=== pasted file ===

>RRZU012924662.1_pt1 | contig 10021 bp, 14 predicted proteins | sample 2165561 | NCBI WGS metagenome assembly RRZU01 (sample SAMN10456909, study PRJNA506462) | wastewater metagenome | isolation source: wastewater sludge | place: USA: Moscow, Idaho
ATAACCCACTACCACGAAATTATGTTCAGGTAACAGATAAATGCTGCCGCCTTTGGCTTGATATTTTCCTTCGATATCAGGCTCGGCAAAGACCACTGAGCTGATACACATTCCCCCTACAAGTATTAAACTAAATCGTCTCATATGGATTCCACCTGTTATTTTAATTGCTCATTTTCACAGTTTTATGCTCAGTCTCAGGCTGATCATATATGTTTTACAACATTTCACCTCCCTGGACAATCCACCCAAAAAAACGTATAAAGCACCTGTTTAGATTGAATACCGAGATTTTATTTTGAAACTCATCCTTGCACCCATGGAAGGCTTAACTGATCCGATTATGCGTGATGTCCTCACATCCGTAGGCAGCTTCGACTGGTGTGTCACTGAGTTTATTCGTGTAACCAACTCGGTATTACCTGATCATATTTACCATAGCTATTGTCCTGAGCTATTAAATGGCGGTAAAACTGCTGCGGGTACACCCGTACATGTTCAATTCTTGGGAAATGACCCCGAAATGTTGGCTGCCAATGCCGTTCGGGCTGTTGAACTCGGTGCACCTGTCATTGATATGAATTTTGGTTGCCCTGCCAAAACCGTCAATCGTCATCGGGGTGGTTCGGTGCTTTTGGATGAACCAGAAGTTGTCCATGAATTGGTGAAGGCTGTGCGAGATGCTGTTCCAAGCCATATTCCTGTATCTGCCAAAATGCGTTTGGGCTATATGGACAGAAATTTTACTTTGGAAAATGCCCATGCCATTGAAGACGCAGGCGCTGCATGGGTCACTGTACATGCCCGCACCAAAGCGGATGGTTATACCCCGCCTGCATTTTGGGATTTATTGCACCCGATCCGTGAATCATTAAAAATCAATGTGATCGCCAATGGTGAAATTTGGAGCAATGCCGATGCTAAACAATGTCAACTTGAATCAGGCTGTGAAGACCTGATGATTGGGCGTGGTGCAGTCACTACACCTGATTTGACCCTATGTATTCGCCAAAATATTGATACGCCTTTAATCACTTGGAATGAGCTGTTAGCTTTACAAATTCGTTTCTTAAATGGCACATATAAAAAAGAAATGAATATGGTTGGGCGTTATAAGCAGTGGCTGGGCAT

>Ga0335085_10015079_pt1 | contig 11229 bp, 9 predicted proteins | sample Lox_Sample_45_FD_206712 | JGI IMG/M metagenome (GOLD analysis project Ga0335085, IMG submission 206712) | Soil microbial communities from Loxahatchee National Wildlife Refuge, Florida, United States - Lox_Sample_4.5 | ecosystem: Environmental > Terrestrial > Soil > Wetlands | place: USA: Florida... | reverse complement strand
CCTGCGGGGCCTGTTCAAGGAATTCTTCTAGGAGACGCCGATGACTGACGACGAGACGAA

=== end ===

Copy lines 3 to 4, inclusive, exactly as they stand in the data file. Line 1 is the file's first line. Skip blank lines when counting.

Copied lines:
>Ga0335085_10015079_pt1 | contig 11229 bp, 9 predicted proteins | sample Lox_Sample_45_FD_206712 | JGI IMG/M metagenome (GOLD analysis project Ga0335085, IMG submission 206712) | Soil microbial communities from Loxahatchee National Wildlife Refuge, Florida, United States - Lox_Sample_4.5 | ecosystem: Environmental > Terrestrial > Soil > Wetlands | place: USA: Florida... | reverse complement strand
CCTGCGGGGCCTGTTCAAGGAATTCTTCTAGGAGACGCCGATGACTGACGACGAGACGAA